As a theatre maker and a theatre educator I find myself often wrestling with an ethical issue. A significant foundation of our training at Juniata is in Viewpoints and Suzuki. I’ve been lucky enough to train with SITI on a couple of marvelous occasions yet I have never trained with SCOT (well, not yet). I guess it’s a kind of Theseus’ Ship problem: How many generations out does a thing no longer exist as the original? For example, if I have never trained with Suzuki can I call what I teach the Suzuki Method? Or if I am making my own additions and alterations to how I teach Viewpoints can I still say that I am teaching Viewpoints? Or is it something else? Or is it just about transparency? I feel like, as the training becomes more and more incorporated into academia and other companies, we have to engage in a conversation about its evolution, the genomics of theatre pedagogy, if you will. Thoughts?
Submitted by Anne Bogart on November 11, 2013 - 4:23pm
Questions are the key tool of every theater artist. Each worthwhile project is animated by curiosity, by questions, by a nagging itch that requires attention. Part of what makes a play endure through time is the significance of the question that lies at its core.
Emily Dickenson wrote, “Wonder is not precisely knowing, and not precisely knowing not.” To live in between knowing and “knowing not” is a fecund place and a creative one as well.
I have found that many great questions can be answered with a single word: Exactly. These questions are themselves an embodiment of the action of trying to answer them. For example: Question: How can I balance my personal life and my professional life? Answer: Exactly. Or, question: How can I work collaboratively and yet still maintain my personal vision? Answer: Exactly. The paradox contains precisely the problem that needs attention. The answer is an ongoing action.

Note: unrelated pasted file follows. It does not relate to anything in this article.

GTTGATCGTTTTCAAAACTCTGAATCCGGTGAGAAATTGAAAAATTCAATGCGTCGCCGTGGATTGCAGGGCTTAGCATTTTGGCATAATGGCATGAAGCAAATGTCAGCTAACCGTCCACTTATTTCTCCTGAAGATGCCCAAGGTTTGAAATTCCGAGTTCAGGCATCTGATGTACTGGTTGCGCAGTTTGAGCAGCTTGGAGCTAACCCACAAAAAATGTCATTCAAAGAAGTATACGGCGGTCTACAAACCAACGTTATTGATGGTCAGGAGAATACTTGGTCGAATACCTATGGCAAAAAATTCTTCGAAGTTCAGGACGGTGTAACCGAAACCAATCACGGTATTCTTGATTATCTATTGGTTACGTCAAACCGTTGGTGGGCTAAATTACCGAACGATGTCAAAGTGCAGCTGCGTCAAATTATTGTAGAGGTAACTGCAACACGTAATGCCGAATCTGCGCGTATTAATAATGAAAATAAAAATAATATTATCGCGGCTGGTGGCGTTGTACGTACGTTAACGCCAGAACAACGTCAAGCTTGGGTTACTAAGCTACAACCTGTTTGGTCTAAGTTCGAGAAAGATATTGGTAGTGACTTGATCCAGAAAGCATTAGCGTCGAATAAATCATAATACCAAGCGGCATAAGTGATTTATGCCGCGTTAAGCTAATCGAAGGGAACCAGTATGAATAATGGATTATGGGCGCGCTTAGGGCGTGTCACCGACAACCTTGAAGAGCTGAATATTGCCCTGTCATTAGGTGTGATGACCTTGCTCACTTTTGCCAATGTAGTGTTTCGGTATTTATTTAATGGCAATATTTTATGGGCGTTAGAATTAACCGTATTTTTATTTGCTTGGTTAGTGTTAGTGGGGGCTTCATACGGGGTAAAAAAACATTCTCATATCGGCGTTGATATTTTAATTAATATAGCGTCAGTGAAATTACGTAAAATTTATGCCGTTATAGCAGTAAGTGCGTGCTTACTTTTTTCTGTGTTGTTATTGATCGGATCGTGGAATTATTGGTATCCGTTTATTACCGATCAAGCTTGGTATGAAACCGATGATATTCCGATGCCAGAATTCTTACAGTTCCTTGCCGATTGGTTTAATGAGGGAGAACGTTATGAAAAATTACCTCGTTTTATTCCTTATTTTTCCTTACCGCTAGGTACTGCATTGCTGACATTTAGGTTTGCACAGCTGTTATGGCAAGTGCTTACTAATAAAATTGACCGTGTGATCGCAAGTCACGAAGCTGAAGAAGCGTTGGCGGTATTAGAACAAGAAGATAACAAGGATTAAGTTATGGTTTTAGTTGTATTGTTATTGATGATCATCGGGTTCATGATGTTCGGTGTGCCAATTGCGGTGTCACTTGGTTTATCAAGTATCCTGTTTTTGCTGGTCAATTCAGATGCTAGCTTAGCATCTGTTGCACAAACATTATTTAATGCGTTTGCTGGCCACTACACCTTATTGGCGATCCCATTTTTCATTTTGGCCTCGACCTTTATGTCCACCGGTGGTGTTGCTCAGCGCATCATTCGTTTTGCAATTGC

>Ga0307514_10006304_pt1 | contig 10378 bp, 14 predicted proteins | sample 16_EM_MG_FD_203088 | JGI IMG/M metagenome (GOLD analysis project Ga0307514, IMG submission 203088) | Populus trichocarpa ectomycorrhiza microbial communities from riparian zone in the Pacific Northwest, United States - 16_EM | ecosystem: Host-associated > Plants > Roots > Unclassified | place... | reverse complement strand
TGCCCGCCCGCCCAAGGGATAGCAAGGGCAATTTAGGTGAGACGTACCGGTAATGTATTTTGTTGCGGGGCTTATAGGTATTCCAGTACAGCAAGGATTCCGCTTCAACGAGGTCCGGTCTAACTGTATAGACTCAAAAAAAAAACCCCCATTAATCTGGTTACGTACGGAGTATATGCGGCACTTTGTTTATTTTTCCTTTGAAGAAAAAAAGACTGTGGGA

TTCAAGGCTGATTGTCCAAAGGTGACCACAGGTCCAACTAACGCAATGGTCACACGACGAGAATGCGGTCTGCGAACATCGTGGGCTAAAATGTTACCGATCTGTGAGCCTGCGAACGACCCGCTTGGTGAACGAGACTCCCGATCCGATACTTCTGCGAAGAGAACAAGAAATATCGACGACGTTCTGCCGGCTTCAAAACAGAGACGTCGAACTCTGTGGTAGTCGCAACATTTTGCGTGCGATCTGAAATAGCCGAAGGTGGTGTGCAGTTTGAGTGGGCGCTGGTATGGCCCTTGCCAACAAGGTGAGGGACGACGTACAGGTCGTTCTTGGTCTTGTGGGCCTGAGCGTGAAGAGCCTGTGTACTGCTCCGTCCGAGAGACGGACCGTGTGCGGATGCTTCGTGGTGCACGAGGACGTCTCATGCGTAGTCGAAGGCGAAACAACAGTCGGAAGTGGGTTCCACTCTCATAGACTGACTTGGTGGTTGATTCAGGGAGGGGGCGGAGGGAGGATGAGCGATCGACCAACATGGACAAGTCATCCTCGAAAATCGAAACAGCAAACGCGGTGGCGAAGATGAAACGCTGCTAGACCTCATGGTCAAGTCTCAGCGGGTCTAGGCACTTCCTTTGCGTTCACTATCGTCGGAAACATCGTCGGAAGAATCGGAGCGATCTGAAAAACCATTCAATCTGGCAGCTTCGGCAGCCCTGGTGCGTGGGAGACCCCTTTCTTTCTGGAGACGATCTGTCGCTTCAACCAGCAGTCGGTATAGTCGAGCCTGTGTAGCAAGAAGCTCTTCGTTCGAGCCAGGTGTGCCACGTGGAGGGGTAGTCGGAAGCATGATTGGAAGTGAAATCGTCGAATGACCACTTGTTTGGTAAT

Submitted by Anne Bogart on October 15, 2013 - 9:34am
For the past several years my blogs on the SITI Company website have been fruitful and useful as I worked towards the completion of a new book of essays entitled What’s the Story. Thanks to the blogosphere I was able to think intensively about issues that related to art, theater and storytelling and then share the consequent writing with you. In September I finished the book, a significant expansion upon the blog writing, and submitted it for publication with Routledge Press. I am excited about What’s the Story coming into existence in the world. Thank you for your help in the process!
And now, in the quest for a new direction for the blogs on the SITI website, I turn to you for help. How can we launch a dialogue together? What are your burning questions, thematic ideas or prompts about subjects that you would like me to consider and attempt to address?
Each month I will make selections from your prompts and I will do my best to address and expand upon the subject. Your question or prompt will be included in the blog and with my response. In this way I hope that we can stimulate even further dialogue. Please send your prompts to: firstname.lastname@example.org
Submitted by Anne Bogart on August 19, 2013 - 9:01am
I am writing today in West Fulton, New York in the heart of the Catskill Mountains. I am close to finishing a new book of essays entitled What’s the Story. The book is made up of eleven chapters, each with a one-word title:
Submitted by Anne Bogart on July 17, 2013 - 1:17pm
Our capacity to tolerate error depends upon our capacity to tolerate emotion. (Irna Gadd)
In 1974 I moved to New York City with the dream of making a life in the theater but first I had to find gainful employment to support my passions. Here are some of my many day jobs: Collecting overdue payments from the clients of a bottled water company, teaching theater to adolescents at the United Nations International School after-school program, analyzing expenses for a Wall Street brokerage firm and leading theater workshops in a halfway house for schizophrenics. Each job provided a window into a particular social, political or economic world. Each window taught me valuable lessons about how to be a better theater director. I mostly learned through my own errors. After many mistakes of presumption and conjecture, I eventually learned to abandon my own carefully premeditated plans, slow down and listen, really listen to what was happening, and then adjust. I learned the necessity of giving up control in order to ride the wave that was already in motion.